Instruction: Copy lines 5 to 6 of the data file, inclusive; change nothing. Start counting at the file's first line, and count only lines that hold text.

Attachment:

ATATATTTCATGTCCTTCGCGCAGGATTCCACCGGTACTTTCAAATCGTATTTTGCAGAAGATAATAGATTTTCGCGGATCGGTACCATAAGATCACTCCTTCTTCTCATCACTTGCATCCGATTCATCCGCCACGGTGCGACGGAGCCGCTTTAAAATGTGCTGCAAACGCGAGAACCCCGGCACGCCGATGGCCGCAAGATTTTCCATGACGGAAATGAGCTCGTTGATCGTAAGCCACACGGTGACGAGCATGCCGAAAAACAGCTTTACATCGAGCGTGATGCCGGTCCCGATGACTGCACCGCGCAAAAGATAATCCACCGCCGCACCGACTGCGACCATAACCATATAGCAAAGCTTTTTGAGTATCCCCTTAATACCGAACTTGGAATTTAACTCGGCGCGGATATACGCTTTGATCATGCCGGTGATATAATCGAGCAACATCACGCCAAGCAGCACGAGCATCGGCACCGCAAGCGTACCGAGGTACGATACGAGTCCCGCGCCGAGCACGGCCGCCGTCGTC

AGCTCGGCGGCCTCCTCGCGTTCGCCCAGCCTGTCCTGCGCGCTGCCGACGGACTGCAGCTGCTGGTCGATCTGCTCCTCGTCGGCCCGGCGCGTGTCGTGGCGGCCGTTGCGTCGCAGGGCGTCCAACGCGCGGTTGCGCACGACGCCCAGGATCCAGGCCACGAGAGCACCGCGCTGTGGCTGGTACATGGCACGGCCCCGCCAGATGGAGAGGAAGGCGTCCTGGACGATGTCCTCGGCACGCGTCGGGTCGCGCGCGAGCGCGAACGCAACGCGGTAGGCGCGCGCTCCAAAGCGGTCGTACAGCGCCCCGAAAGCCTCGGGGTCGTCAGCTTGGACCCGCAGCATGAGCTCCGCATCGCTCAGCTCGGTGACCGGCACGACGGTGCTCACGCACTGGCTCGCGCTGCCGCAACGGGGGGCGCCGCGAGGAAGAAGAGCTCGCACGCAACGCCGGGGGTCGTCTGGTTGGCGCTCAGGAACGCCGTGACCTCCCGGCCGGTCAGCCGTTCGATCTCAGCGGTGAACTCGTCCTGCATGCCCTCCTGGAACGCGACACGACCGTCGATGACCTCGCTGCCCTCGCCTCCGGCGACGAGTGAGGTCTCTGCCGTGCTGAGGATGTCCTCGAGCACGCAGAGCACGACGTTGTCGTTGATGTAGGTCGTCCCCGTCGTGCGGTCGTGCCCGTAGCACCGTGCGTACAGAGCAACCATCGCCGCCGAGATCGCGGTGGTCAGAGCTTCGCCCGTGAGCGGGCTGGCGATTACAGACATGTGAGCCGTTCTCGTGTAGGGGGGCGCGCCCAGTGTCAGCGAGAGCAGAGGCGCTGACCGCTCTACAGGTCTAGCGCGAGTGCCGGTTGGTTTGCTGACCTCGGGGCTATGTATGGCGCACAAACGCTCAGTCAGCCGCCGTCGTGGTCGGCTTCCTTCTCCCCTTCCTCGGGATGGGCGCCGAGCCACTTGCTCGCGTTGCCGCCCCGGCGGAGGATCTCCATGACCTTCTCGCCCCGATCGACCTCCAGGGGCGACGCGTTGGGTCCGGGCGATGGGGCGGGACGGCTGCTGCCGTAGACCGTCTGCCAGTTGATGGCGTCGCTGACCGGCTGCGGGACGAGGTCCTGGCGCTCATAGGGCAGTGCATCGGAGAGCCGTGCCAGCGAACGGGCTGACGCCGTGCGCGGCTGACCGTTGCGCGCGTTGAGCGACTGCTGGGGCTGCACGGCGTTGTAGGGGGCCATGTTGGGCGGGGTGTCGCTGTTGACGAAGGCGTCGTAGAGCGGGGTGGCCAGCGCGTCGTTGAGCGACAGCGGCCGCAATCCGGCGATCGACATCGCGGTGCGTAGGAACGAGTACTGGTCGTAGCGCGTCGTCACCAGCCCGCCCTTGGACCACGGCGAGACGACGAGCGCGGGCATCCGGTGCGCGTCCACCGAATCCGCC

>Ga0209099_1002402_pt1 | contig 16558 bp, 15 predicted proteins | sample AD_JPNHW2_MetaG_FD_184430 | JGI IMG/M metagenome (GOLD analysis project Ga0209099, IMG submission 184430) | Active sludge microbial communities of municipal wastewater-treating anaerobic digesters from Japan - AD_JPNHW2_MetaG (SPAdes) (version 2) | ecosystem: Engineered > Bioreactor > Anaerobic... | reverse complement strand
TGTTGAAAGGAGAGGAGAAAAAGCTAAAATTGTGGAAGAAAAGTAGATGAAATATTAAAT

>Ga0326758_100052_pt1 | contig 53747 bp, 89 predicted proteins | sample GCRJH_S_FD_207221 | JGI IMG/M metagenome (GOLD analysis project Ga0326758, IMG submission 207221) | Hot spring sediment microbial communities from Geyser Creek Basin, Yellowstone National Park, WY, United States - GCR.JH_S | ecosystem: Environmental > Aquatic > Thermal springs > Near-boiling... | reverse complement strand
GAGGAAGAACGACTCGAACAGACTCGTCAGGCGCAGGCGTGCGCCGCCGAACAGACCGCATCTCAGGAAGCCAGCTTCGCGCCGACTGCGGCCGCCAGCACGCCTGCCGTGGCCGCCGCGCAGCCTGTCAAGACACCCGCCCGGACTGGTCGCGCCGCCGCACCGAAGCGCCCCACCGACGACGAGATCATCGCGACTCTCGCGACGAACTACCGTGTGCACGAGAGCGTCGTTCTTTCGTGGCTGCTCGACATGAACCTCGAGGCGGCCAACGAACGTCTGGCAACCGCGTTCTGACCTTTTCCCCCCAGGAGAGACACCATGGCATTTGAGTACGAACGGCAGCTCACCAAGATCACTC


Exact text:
>Ga0326758_100052_pt1 | contig 53747 bp, 89 predicted proteins | sample GCRJH_S_FD_207221 | JGI IMG/M metagenome (GOLD analysis project Ga0326758, IMG submission 207221) | Hot spring sediment microbial communities from Geyser Creek Basin, Yellowstone National Park, WY, United States - GCR.JH_S | ecosystem: Environmental > Aquatic > Thermal springs > Near-boiling... | reverse complement strand
GAGGAAGAACGACTCGAACAGACTCGTCAGGCGCAGGCGTGCGCCGCCGAACAGACCGCATCTCAGGAAGCCAGCTTCGCGCCGACTGCGGCCGCCAGCACGCCTGCCGTGGCCGCCGCGCAGCCTGTCAAGACACCCGCCCGGACTGGTCGCGCCGCCGCACCGAAGCGCCCCACCGACGACGAGATCATCGCGACTCTCGCGACGAACTACCGTGTGCACGAGAGCGTCGTTCTTTCGTGGCTGCTCGACATGAACCTCGAGGCGGCCAACGAACGTCTGGCAACCGCGTTCTGACCTTTTCCCCCCAGGAGAGACACCATGGCATTTGAGTACGAACGGCAGCTCACCAAGATCACTC